I struggled with my identity and role in this journey of motherhood. Influenced by decades of thinking I would be a ‘good stay-at-home-mom’ mashed with decades of ‘you can do anything you want like be a lawyer’ collided in front of me and I didn’t know what to do with it. It was a flaming pile of shit to weed through and figure out. Sprinkle a dose of generalized anxiety disorder, a long-standing history of mental health challenges, and two screaming children – the weeding took a while.
But, here I am, and things are getting better each and every day. And for that, I’m thankful for my job, my clients, and my hobbies.
I have been working part-time for 6 months, while my kids are in childcare. I managed to find 2 full time days, and 3 part time preschool days. They have a total of 28 hours of childcare during the week – give or take.
Being a working mom means I’m a better mom.
Instead of spending my days angry, frustrated, exhausted, and defeated, I feel excited, accomplished, and rested.
It’s not just that my children sleep through the night, but that I get a break from them to be the adult I want to be. I get to do things that I actually want to do, and have adult conversations, and feel like I’m making an impact in someone else’s lives. I get time to breathe, to eat, and to be not-touched. These are things that I never realized were so important to me.
I find myself with the time to make muffins. The time to take the kids to things and enjoy it – not feel like it’s some chore in my day. I find myself enjoying dinner time (a little bit). I find myself able to disconnect and reconnect.
When I was a stay at home mom, I always felt like I needed to escape. I always felt lonely and defeated. I always felt like I needed to be in my phone finding solace from the torment of my reality. But, when I’m back at work – the boundaries are easier to set and the need to escape feels less consuming.
But it can’t be perfect?
Every time I struggled with being a stay-at-home-mom, many of you would share how the grass isn’t greener and being a working parent has it’s struggles too. I haven’t found them yet. I don’t work full time – yet.
My children will transition to full time care in April – the downside the childcare costs ($2,000/month for 2 kids). But, the days are not long enough for all the things I want to do, need to do, and dream of doing. This is the option that became available when childcare lists are years long and spots are hard to find.
This feels pretty perfect.
My anxiety is less crippling.
My depression is less suicidal.
My brain is less foggy.
My mania – now that’s another story, but it doesn’t feel bad – not yet.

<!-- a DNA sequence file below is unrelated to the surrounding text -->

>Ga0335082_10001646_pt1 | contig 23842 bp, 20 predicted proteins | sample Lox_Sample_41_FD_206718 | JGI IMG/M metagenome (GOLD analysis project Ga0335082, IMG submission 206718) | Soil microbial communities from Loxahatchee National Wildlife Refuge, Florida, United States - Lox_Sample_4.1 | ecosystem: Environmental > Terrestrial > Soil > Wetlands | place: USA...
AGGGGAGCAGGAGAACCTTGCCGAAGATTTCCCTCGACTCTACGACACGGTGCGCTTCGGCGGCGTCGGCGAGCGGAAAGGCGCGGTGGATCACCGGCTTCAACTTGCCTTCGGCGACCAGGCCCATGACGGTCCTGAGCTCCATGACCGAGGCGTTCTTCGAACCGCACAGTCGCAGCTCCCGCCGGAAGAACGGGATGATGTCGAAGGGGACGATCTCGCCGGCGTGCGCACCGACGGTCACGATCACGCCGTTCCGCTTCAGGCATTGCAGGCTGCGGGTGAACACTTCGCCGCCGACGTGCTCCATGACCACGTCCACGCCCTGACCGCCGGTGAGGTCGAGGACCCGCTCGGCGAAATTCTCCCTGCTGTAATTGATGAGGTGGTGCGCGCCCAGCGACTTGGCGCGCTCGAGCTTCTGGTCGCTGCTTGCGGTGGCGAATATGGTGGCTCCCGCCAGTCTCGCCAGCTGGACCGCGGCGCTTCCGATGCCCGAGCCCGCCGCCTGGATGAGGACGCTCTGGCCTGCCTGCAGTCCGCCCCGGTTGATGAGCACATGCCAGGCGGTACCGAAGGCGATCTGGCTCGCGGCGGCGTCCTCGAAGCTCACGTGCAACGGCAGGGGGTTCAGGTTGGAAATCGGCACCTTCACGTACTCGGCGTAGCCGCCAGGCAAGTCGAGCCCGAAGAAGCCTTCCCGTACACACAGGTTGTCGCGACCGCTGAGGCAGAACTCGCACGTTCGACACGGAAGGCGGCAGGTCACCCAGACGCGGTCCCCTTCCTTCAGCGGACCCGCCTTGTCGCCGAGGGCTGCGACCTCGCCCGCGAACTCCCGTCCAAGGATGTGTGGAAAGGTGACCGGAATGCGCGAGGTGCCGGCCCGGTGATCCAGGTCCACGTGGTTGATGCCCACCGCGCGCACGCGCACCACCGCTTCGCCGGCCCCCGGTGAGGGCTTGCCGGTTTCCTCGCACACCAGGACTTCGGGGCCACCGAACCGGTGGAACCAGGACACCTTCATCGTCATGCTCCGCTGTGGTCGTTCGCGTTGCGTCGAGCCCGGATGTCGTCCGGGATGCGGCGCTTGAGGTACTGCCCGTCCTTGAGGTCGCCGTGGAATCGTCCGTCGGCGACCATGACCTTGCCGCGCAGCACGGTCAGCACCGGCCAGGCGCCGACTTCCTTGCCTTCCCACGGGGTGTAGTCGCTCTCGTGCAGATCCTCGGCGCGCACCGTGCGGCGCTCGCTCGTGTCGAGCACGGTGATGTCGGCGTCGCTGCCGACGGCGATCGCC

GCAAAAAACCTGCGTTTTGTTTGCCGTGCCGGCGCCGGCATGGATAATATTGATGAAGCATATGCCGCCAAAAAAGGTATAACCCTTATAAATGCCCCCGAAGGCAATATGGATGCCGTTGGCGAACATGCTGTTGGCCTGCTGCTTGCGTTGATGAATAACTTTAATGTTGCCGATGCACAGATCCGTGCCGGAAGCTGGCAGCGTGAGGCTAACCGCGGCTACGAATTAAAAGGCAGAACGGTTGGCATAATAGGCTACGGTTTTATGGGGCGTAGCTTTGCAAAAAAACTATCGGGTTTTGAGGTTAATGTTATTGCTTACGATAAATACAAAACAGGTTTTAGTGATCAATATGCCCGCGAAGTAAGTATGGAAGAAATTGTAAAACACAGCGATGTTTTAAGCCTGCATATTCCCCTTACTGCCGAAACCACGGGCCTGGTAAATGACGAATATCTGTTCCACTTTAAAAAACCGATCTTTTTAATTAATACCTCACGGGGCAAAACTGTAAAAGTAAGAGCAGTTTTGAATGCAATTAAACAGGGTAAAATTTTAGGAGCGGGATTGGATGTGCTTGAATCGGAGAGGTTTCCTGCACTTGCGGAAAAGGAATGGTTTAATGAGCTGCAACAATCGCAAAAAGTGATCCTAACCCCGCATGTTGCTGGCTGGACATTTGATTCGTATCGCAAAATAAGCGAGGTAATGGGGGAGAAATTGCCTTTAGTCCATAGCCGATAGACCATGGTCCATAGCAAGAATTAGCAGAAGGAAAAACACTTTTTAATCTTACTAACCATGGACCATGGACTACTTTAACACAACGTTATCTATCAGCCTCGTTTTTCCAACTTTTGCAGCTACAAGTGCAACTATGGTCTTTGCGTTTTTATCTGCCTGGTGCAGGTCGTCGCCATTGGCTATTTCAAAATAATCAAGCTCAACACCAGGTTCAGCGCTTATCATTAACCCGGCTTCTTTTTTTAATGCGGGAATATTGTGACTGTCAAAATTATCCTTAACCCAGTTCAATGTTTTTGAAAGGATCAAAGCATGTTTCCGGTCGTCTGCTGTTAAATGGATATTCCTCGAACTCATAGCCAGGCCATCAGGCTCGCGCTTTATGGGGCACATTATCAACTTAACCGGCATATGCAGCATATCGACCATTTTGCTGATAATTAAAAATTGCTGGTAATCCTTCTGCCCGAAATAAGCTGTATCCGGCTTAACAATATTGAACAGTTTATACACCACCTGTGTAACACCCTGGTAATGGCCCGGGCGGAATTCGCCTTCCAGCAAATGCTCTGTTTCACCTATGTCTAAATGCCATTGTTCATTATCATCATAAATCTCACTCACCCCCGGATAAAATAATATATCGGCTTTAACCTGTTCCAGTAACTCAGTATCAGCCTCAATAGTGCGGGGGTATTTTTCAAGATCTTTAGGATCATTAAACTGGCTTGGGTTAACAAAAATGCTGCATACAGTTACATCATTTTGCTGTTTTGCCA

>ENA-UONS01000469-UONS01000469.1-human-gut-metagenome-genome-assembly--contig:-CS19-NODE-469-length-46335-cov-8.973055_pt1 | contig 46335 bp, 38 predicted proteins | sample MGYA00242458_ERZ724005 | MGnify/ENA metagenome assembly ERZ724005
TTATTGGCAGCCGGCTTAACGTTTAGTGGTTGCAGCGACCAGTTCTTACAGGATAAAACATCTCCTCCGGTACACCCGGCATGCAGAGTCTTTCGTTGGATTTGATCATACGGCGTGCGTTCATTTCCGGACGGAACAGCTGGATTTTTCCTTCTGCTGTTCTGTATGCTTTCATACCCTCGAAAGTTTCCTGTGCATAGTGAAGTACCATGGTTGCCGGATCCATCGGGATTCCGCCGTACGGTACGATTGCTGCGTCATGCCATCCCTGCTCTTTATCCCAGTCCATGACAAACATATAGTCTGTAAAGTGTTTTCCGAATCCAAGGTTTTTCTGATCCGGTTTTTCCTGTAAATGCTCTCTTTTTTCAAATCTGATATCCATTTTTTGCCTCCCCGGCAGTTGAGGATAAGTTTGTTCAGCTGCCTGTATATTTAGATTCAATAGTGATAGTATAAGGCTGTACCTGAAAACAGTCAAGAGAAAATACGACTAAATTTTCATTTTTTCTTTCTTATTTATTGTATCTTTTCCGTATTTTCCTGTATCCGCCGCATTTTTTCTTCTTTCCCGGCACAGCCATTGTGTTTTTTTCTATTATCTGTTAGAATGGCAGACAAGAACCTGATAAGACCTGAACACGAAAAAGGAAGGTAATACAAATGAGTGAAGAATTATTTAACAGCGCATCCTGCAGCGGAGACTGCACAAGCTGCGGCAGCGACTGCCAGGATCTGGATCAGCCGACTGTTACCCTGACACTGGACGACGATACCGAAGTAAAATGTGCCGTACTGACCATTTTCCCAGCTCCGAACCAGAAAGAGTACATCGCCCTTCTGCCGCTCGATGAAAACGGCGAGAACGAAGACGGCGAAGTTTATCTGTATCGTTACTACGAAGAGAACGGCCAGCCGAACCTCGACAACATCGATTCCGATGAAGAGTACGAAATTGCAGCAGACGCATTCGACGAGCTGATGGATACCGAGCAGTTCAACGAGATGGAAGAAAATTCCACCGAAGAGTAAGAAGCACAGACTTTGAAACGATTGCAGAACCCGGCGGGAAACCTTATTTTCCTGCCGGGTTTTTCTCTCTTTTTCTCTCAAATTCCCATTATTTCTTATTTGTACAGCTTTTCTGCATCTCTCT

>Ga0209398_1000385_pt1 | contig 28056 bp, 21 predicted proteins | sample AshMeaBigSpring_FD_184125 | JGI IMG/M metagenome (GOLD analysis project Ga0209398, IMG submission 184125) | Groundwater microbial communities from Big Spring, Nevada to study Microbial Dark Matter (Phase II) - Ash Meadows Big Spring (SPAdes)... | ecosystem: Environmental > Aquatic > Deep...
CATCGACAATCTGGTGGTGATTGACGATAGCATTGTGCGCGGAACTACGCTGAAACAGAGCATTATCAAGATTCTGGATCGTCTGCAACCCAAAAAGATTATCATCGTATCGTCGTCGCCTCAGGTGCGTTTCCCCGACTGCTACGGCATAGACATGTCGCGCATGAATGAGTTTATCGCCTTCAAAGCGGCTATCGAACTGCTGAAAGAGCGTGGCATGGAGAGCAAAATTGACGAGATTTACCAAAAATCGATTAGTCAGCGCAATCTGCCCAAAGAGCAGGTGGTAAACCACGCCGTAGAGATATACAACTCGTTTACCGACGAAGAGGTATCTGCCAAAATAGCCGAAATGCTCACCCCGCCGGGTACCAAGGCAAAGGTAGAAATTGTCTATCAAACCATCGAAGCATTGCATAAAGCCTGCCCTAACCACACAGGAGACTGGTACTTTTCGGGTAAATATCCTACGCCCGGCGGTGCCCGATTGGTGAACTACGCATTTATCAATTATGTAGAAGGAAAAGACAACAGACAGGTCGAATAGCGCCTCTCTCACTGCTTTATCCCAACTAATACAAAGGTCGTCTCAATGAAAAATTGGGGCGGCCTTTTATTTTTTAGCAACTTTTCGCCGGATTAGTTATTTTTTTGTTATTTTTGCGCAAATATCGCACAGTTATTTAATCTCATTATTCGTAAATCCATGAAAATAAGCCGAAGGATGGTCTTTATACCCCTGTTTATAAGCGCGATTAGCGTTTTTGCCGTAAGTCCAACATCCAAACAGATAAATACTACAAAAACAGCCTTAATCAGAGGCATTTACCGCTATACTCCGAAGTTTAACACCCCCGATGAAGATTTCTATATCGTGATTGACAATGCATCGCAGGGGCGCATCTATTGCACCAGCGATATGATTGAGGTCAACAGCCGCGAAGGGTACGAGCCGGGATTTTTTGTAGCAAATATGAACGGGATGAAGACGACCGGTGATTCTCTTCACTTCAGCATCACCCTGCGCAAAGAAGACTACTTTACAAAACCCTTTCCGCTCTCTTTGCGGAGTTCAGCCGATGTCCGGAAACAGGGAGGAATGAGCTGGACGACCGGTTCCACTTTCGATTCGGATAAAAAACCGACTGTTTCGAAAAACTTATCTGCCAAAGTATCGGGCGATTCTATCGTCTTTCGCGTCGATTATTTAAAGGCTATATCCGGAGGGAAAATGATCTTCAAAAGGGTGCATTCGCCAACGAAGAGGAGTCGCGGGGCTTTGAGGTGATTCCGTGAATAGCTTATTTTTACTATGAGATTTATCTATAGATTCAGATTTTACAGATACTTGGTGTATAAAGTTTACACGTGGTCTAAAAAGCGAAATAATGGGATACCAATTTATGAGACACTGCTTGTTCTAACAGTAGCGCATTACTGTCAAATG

Returning to work has given me that sense of purpose in life that therapy and anti-depressants failed to achieve. It might not be the right answer for everyone, but it might be one to consider.
It’s the start of a new chapter – one that I desperately needed.
Not everyone is good at being a “home-mom”.
It should be okay to say that. We should tell the young folks.
Not every woman is going to love being home all-day with their children. Some will. Some will love it more than chocolate chip cookies, but that isn’t everyone’s story. The world is more grey than black and white.
It took me a long time to admit that being a home mom was not my best career-choice. It made me miserable and I was failing my kids and myself. Just because my mother was amazing, my grandmother’s incredible, didn’t mean that stay-at-home mom-ing would be my best legacy.
It’s easy to write about getting a job and feeling better after the fact – the reality being it took years of anxious thoughts to consider putting my kids in care, to consider that my resume would be worthy of an application, to consider that I could even get an interview. I returned to school shortly after my second was born because I felt I wasn’t qualified for any job out there. I still feel underqualified most days – but that’s a me-issue I ened to work on.
I have privilege that I could wait to find childcare that suited my needs and that I can pay the rate being charged. Not everyone can make that choice. Not everyone can choose to stay home, and not everyone can choose to go to work. It’s important that we acknowledge that. The grass is greenest when you make the choice without strings, compromises and guilt.
In Canada we have a lot of resources available to families for childcare.
But if your husband makes too much money these resources are not available. I’m lucky my husband is okay with that, and that me going to work is a debt on our family.
But I want to recognize for some families, women may not be able to return to work if childcare will consume all of their income or more. This is important because some women may want to escape, they may want to build retirement savings, and they may just need it for their mental health but the debt to the family might be seen as fiscally irresponsible and not permissible. We cannot apply blanket statements to any scenario. The world is gray.